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Monday, October 1, 2007

Here we go -- a new roller coaster ride

Just a week ago I received word that I had cancer.

Click. Click. Click. A bumpy ride begins.

Yes, me. Cancer. Holy crap. I didn't know how severe -- or, hopefully, mild -- but I had it. The dreaded "C" word.

Click. Click. Click. Up we go. Ready for the big drop.

A few days earlier I went to the doctor to have a minor procedure to help me swallow food called, dilation of the esophagus. A five-minute procedure. But I woke up from the anesthesia 45 minutes later and figured something was up. It was.

"There was some swelling. You may need surgery," Doctor Philip Styne told me. "We took biopsies." Of course I was a little loopy, so these quotes might not be exact, but they're pretty close one can record without a notebook.

The following five days were murder. But Monday I received the call from Dr. Styne that the biopsies were positive. I had cancer.

Click. Click. Click. Nearing the top.

Next came anger, fear, reading, fear, appointments, fear, phone calls, fear.

Then, action, and, of course, fear.

Tuesday, I met Dr. Lee Zehngebot, who, despite what must be a job rife with morbidity paired with wonderful moments of achievements keeps a sense of calm, determination, drive and focus like no one I've met, advised me that all is not lost. Not yet, anyway.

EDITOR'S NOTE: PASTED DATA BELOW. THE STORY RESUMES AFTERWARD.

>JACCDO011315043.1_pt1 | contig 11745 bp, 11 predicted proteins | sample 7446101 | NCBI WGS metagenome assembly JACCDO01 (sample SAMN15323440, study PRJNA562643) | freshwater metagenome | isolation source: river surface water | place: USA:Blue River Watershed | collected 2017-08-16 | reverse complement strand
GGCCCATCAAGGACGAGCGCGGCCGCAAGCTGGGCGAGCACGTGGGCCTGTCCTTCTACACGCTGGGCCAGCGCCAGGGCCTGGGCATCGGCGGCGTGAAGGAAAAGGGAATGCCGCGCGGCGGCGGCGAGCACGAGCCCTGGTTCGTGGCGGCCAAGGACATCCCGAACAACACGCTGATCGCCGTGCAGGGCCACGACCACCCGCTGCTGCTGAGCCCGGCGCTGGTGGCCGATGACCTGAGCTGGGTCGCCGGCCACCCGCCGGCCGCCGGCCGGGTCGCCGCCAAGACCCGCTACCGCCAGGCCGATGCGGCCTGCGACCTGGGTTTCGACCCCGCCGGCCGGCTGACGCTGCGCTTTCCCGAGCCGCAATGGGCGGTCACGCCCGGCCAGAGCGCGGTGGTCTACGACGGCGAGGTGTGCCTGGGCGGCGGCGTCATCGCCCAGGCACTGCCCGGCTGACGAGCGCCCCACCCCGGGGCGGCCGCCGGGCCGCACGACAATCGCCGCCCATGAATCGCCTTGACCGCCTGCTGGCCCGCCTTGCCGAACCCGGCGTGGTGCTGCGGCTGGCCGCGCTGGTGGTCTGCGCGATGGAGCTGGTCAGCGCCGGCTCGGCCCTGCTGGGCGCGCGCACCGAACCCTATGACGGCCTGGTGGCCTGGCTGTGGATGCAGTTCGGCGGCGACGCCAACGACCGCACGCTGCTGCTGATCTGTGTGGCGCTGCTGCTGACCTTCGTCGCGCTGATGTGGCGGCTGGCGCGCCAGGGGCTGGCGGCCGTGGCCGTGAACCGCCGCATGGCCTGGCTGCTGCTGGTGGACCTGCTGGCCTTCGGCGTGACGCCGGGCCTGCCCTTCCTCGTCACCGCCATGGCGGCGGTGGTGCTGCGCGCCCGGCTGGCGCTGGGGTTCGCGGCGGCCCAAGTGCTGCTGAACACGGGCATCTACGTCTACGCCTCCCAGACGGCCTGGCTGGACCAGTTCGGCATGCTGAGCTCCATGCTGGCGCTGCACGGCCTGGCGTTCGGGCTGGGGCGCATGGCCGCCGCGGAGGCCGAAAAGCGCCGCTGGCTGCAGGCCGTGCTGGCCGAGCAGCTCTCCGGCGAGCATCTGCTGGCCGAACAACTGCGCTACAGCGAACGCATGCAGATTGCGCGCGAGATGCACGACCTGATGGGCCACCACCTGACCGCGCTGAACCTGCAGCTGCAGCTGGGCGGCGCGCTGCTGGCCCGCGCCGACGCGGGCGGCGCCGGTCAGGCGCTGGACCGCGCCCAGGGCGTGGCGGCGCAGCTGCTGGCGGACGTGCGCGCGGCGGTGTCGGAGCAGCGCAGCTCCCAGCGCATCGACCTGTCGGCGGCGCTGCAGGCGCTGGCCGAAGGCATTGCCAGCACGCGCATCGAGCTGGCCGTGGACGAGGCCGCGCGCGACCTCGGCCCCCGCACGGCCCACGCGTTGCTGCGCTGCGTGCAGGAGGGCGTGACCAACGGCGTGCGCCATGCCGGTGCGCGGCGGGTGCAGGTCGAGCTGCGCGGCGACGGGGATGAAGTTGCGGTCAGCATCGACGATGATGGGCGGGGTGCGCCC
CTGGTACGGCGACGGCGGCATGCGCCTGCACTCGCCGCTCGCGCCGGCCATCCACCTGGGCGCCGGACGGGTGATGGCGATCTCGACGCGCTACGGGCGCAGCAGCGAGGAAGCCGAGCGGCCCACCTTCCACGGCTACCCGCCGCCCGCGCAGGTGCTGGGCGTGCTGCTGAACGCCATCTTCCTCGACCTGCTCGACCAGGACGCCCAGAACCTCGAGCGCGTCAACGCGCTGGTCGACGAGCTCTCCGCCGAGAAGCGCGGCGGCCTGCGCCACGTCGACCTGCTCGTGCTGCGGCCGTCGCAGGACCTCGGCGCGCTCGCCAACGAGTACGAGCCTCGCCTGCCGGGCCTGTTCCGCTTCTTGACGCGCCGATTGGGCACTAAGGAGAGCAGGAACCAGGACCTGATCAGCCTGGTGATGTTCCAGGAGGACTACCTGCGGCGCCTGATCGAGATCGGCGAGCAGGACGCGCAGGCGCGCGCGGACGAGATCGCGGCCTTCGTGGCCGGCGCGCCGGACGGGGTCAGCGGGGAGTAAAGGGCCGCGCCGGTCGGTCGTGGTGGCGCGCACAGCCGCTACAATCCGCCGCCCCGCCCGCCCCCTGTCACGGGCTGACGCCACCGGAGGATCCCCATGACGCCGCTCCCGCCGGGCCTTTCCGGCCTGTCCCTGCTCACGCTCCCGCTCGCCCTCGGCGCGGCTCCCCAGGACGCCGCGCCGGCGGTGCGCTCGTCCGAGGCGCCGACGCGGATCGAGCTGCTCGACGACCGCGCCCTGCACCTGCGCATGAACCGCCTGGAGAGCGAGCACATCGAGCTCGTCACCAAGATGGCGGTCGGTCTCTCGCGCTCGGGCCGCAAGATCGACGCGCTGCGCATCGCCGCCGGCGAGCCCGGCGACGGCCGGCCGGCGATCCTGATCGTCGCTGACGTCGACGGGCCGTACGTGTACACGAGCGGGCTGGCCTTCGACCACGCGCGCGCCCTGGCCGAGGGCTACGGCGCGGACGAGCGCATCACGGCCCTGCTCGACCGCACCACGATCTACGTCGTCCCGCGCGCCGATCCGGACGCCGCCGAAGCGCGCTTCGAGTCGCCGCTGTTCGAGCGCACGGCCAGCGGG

I need tests. Tests that involve very expensive machines sending radiation through my body to see whether the cancer has spread from the esophagus and what kind of shape my body is in. (TIP: The "pleasant-tasting" bottles of barium used to provide contrast for CT scans can be made more pleasant by pouring in a liberal quantity of Nestles Quik strawberry-flavored syrup. It must be syrup. And I didn't find another brand at the Publix market I shopped in.)

But he also said there's a study. A study in which he and other doctors at the Florida Hospital Cancer Institute participated. The results are promising. The results are good. Best for this type of cancer.

The drop, gliding along the tracks at a quick pace, smooth so far.

A couple of days later I had the PET and CT scans. More good news, the docs said. Very good news. The cancer is isolated to the lower third of my esophagus. Whew. Good news galore!

So, as I've been telling family and friends, my bar for "good news" has been lowered. Now, being diagnosed with a very serious, generally fatal, form of cancer -- one that affects more than 17,000 a year, mostly men, requiring chemotherapy and radiation for 7 weeks followed by surgery and another month and a half of recuperation -- is the good news. And, get this, it could have been worse. Holy crap!

1 comment:

mamacaps said...

How does one have the strength to keep such a positive attitude??! You amaze me and I know its the force of the family keeping you going, with all the well wishes and prayers coming your way, no doubt 'you are a survivor'